Aramco did not give a time frame or say how much of the company it would sell.
Saudi Arabia’s state oil company kick-started its initial public offering (IPO) on Sunday, November 3, announcing its intention to list on the domestic bourse as the kingdom seeks to diversify and create the world’s most valuable listed company.
Aramco did not give a time frame or say how much of the company it would sell, but sources have told Reuters the oil company could offer 1%-2% of its shares on the local bourse, raising as much $20 billion-$40 billion.
Aramco said the IPO would be split into two tranches: one each for institutional and individual investors. The percentage of shares to be sold and the purchase price would be determined after the book-building period, it added in a statement.
Confirmation of the share sale in Saudi Arabian Oil Co, or Aramco, as the oil giant is usually known, comes about seven weeks after crippling attacks on its oil facilities, underlining Saudi Arabia’s determination to push on with the listing regardless.
The IPO of the world’s most profitable company is designed to turbocharge Saudi Crown Prince Mohammed bin Salman’s economic reform agenda by raising billions to diversify the kingdom, whose dependency on oil was highlighted by the production impact of the Sept. 14 attacks.
Aramco said in Sunday’s statement that it posted a net income of $68 billion during the nine-month period ending on September 30. Revenues and other income related to sales for the same period amounted to $244 billion, it added.
Aramco plans to release the IPO prospectus on Nov. 10, Saudi-owned news channel Al-Arabiya said on Sunday, citing sources.
Aramco said the Saudi market regulator, which approved its application to list on Sunday, had issued an exemption for non-resident institutional foreign investors to subscribe.
Saudi nationals would be eligible to receive bonus shares.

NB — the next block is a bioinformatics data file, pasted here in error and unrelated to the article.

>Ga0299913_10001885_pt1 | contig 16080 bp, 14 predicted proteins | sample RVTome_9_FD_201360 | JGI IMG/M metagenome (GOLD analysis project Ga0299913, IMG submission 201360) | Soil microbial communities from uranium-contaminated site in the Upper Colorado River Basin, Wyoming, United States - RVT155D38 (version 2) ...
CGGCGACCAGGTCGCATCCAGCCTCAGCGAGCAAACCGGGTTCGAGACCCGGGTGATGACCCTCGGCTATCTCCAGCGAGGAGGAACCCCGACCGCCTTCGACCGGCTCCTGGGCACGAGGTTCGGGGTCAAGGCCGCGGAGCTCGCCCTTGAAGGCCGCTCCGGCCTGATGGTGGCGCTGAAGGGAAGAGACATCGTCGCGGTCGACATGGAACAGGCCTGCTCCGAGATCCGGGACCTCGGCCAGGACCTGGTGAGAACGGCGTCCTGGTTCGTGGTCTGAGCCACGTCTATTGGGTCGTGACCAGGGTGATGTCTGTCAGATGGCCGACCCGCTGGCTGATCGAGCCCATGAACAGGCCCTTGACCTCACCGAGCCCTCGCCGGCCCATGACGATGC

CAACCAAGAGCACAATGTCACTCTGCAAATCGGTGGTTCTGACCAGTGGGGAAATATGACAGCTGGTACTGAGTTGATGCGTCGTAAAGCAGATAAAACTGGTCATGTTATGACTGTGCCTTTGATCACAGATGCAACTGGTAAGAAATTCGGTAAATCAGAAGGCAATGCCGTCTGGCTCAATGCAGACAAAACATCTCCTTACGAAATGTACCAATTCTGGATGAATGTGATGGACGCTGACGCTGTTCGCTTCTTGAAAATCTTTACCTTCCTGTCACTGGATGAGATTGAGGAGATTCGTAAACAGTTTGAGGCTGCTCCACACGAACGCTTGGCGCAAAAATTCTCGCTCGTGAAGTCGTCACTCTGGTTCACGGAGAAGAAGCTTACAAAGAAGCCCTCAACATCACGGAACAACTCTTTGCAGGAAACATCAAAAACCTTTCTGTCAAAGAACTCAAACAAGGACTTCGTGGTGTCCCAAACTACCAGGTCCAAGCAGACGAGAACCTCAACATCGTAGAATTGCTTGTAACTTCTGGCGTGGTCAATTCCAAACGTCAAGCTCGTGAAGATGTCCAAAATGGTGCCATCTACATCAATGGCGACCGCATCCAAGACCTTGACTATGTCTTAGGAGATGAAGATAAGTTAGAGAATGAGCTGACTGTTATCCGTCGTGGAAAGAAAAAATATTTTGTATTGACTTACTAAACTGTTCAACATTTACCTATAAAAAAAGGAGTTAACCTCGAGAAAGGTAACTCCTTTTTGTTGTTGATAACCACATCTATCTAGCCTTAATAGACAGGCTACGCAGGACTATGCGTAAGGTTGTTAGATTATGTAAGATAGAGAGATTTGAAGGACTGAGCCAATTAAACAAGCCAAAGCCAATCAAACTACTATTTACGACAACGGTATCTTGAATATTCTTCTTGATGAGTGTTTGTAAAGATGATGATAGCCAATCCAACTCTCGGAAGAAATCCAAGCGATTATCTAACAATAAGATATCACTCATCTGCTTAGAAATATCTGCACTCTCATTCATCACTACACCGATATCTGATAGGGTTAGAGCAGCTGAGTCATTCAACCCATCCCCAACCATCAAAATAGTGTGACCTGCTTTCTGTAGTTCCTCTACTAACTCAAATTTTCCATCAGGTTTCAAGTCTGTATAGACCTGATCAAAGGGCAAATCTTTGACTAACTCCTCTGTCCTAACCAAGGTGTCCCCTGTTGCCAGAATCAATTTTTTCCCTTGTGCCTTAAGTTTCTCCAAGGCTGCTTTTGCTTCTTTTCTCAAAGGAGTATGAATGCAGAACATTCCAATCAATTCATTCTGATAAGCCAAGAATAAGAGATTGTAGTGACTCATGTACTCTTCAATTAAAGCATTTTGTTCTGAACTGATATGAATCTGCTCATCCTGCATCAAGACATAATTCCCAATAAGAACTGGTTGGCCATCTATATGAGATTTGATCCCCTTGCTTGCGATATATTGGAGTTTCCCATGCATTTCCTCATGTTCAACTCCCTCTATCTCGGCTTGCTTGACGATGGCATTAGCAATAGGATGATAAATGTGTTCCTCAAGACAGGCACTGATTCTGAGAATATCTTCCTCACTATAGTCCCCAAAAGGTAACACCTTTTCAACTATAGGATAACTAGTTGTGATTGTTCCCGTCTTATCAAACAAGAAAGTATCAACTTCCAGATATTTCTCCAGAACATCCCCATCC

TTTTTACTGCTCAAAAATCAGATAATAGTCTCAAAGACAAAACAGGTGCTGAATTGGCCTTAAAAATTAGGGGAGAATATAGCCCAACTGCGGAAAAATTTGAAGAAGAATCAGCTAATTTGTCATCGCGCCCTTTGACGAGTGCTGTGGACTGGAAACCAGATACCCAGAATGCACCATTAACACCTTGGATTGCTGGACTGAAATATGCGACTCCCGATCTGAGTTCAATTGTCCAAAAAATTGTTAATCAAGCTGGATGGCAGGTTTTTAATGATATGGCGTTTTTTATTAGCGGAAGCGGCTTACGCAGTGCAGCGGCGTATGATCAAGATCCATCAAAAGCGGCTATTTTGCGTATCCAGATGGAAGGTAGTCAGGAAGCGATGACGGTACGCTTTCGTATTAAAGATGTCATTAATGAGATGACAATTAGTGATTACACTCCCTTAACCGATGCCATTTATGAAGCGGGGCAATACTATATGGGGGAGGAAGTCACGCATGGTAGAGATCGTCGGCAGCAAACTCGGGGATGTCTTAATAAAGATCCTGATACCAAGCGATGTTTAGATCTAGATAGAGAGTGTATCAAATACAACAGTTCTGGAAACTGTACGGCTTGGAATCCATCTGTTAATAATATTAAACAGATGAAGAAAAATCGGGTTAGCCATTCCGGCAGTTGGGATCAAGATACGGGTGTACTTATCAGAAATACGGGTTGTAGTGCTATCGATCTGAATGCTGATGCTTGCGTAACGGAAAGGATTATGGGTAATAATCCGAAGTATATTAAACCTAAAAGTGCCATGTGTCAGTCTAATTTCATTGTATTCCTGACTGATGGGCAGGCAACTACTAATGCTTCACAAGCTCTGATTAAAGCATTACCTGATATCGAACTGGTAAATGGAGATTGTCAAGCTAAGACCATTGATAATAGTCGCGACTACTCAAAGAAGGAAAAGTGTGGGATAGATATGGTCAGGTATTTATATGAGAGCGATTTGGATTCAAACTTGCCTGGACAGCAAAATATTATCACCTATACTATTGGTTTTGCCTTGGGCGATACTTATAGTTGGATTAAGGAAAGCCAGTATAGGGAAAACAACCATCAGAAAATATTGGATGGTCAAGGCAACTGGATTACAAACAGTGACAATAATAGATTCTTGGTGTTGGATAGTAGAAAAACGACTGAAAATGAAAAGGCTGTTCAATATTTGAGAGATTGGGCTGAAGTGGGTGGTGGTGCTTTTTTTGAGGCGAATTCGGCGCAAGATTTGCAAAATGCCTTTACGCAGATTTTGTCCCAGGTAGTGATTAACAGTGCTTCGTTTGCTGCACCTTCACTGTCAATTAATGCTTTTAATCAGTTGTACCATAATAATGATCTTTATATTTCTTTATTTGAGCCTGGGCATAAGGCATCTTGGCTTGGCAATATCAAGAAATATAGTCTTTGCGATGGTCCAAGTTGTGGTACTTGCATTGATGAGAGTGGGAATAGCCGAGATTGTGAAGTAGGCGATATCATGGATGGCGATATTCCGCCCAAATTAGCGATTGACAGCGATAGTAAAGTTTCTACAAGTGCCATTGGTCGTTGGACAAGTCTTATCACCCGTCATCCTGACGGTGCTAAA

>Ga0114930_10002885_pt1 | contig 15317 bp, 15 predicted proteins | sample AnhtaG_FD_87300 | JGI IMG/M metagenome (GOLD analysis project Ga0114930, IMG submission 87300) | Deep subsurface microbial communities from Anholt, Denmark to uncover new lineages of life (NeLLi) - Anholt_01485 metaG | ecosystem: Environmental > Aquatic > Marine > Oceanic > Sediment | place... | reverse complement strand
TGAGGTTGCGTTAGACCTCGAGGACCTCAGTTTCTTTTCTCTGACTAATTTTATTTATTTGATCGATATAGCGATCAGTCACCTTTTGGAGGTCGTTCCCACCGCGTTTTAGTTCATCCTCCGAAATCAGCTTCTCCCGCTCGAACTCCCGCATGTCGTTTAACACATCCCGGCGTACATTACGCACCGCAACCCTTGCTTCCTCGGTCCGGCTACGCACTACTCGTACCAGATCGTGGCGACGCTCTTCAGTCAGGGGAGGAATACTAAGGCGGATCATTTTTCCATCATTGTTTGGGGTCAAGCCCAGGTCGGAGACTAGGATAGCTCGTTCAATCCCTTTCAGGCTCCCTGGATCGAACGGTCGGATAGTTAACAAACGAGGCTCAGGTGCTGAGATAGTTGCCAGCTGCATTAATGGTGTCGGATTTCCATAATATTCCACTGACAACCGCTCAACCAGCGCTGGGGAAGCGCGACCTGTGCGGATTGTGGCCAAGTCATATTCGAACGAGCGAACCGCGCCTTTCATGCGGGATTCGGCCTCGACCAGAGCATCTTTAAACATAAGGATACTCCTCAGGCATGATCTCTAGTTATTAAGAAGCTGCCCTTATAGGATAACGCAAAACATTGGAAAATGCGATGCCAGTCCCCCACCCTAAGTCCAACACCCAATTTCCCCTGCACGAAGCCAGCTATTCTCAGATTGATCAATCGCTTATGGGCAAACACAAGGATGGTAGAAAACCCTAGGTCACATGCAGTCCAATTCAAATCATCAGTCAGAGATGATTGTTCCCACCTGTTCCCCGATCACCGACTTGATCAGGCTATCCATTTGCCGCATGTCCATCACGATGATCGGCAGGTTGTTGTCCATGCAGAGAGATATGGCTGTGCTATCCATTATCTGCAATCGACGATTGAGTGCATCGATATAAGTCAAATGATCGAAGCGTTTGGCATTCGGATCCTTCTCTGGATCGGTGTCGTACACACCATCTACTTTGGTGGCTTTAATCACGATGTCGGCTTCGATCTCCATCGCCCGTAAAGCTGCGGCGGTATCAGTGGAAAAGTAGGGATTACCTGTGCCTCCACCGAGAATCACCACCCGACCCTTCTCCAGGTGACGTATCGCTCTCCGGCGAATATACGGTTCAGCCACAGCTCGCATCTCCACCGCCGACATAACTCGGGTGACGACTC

The listing announcement had been expected on Oct. 20 but was delayed after advisers said they needed more time to lock in cornerstone investors, three sources told Reuters.
To help get the deal done, Saudi Arabia is relying on easy credit for retail investors and hefty contributions from rich locals.
Although Prince Mohammed put a $2 trillion valuation on the company in early 2016, bankers and company insiders say Aramco’s value is closer to $1.5 trillion.
A growing movement to fight climate change and embrace new “green” technologies have put some fund managers, particularly in Europe and the United States, off the oil and gas sector.
At a valuation of $1.5 trillion, Aramco would still be worth at least 50% more than the world’s most valuable companies, Microsoft and Apple, which each have a market capitalisation of about $1 trillion.
But a 1 per cent sale would ‘only’ raise around $15 billion for Saudi coffers, less than the $25 billion generated by Chinese e-commerce giant Alibaba in its record-breaking IPO in 2014.
It would rank Aramco as the 11th biggest IPO of all time, Refinitiv data show.
A sale of 2 per cent of Aramco shares at a $1.5 trillion valuation would make it the biggest IPO of all time, beating Alibaba’s.
The prospect of the world’s largest oil company selling a piece of itself has had Wall Street on tenterhooks since Prince Mohammed flagged it three years ago.
Initial hopes for a blockbuster international listing of about 5 per cent were dashed when the share sale was halted last year amid debate over where to list Aramco overseas.
Aramco said the IPO timetable was delayed because it began a process to acquire a 70 per cent stake in petrochemicals maker Saudi Basic Industries Corp.
IPO preparations were revived over the summer after Aramco attracted huge interest in its first international bond sale, seen as a pre-IPO relationship-building exercise with investors.
The bond sale forced the secretive company to reveal its finances for the first time, including net income of $111 billion, over a third bigger than the combined net income of the five super majors Exxon Mobil, Royal Dutch/Shell, BP, Chevron and Total.
Oil majors have been raising payouts to shareholders to counter rising pressure from climate activism.
Aramco said on Sunday it intended to declare aggregate ordinary cash dividends of at least $75 billion in 2020.
At a valuation of $1.5 trillion, this would mean a dividend yield of 5 per cent, below those offered by competitors such as Exxon Mobil Corp and Royal Dutch Shell.
Shell’s dividend yield is over 6 per cent and Exxon’s over 5 per cent, according to Refinitiv data.
Aramco hired nine banks as joint global coordinators to lead the IPO, including JPMorgan, Morgan Stanley and Saudi Arabia’s National Commercial Bank. It added a number of banks as book runners.
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